Thane: More bodies were pulled out of the massive debris of the seven-storey illegal under-construction building that collapsed in Thane taking the death toll to 47 today. A deputy municipal commissioner and senior police inspector were suspended.
Heartbreaking tales like a male survivor losing 13 of his family members unfolded, as rescuers armed with sensor-fitted equipment still looked for survivors and bodies in the debris of bricks, mortar and twisted steel, a day after the collapse at Shil-Phata in Daighar in Mumbra.
The death toll has gone up to 44 while 53 were injured in the incident, Chief Minister Prithviraj Chavan said, replying to a discussion on the building collapse in the Legislative Assembly.
Chavan told the House that an additional chief secretary level enquiry has been ordered. The dead included nine women and 11 children, Thane Civic Corporation sources said.
The injured have been admitted to hospitals in Thane, Kalwa and Mumbra and the seriously injured were shifted to JJ and Sion Hospitals in Mumbai.
A case has been registered against builders Salil and Khalil Jamadar under Section 304 (culpable homicide not amounting to murder) of IPC, Thane Commissioner of Police K P Raghuvanshi said, adding the two were absconding.
Chavan, who visited the site of the building collapse, said the deputy municipal commissioner concerned and senior police inspector have been suspended.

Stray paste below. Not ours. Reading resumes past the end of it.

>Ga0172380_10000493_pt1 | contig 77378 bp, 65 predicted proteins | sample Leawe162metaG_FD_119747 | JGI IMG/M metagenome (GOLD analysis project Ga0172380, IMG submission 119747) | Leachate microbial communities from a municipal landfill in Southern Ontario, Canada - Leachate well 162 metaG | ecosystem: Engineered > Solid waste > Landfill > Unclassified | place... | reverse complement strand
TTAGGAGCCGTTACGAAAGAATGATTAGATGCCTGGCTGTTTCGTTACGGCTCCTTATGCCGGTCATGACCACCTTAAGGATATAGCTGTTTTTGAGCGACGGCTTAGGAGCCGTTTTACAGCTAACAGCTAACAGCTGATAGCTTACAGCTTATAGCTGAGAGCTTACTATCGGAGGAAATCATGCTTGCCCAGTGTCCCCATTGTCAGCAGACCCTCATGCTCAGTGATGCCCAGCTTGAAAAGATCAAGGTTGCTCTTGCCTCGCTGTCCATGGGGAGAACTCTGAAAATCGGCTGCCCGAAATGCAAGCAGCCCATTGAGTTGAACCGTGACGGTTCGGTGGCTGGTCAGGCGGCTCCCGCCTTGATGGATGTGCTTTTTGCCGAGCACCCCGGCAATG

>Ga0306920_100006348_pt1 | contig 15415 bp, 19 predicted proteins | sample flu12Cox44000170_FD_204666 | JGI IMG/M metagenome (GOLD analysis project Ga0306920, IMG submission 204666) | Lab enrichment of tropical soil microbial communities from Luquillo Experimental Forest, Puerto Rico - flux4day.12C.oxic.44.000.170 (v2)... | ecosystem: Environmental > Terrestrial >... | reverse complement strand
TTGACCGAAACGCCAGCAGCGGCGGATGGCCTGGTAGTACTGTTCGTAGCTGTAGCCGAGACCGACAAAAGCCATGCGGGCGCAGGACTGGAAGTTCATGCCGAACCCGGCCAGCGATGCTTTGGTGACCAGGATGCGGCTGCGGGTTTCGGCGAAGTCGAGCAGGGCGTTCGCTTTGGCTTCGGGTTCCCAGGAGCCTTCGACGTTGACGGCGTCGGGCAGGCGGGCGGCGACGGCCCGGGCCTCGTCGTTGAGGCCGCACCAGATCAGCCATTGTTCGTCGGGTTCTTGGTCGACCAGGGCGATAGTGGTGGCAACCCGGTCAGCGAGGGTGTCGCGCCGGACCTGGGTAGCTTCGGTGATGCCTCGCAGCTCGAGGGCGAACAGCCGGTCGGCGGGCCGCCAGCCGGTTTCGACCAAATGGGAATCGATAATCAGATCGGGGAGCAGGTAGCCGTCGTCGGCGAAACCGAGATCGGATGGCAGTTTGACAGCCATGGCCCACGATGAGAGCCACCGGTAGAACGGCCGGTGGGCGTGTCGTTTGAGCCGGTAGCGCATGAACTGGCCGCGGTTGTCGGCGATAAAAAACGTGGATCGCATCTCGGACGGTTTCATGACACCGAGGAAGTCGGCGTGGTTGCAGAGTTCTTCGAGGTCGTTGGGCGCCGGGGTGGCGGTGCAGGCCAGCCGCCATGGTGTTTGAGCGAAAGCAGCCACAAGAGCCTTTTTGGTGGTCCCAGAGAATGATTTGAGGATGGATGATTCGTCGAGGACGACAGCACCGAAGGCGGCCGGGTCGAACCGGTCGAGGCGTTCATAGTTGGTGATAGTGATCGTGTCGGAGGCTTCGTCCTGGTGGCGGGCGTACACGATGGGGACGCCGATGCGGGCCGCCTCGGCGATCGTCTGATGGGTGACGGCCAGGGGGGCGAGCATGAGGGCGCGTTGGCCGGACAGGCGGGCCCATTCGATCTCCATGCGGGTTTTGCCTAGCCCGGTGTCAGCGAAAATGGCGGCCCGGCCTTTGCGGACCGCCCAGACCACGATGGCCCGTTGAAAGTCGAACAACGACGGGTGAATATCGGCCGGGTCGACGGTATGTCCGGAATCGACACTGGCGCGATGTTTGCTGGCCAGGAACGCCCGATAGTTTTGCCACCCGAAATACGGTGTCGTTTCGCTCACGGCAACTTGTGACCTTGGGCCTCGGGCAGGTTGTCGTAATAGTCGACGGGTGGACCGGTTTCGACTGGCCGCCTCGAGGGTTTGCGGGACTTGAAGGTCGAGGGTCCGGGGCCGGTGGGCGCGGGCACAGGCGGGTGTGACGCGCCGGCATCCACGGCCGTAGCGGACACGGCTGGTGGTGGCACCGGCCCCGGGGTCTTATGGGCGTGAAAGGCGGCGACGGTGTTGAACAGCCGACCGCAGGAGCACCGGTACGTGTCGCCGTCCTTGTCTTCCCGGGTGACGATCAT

Alok Awasthi, Commandant of the National Disaster Response Force (NDRF), which has been pressed into service to assist the local police and civic administration in rescue efforts, said 59 persons had been pulled out alive but some more survivors could still be trapped under the debris.
Awasthi said though he was not an engineer, the poor quality of construction was primarily responsible for the tragedy. "I am not an engineer or a building expert but poor quality of construction and material, besides non-adherence to construction norms for high-rise building has caused this tragedy," Awasthi said.
The structure, which according to locals had come up in just two months, had come down crashing in a heap around 6.30 pm yesterday in one of worst building collapses in Maharashtra.
Cranes were being used to remove the rubble, floor-by-floor, to trace the survivors with the help of life detector sensors which could pick up signals from possible survivors from 70 metre deep, Awasthi said.
State-of-the-art equipment fitted with thermal cameras were being inserted into the wreckage after making holes to locate survivors and extricate them with gas cutters, said Awasthi, whose team of 90 men is working round-the-clock, at the scene of the incident.
The Chief Minister was in for a surprise when some of the survivors at Chhatrapati Shivaji Memorial Hospital at Kalwa told him that they were living in the building for free as the builders were using them as shield against demolition in case civic authorities decided to pull it down for lack of clearances.
The occupants were to have vacated the building once full payment had been received from the original owners.
Imran Siddiqui, 37, had come from Delhi with dream of a better life, lost his wife Shakila, who was eight months pregnant, to the tragedy. He lived in the ill-fated structure with his wife and around 15 of his cousins, 12 of whom are dead.
The tragedy has left Imran so shocked that he was unable to remember the names of his relatives who perished.
"Hamare to sabhi log chale gaye. Ma, baap bhai behan, and bibi bhi. Muje kuch madad karo naa," (I have lost my entire family including my wife...Please help me) Siddqui urged Chavan when visited the patients.
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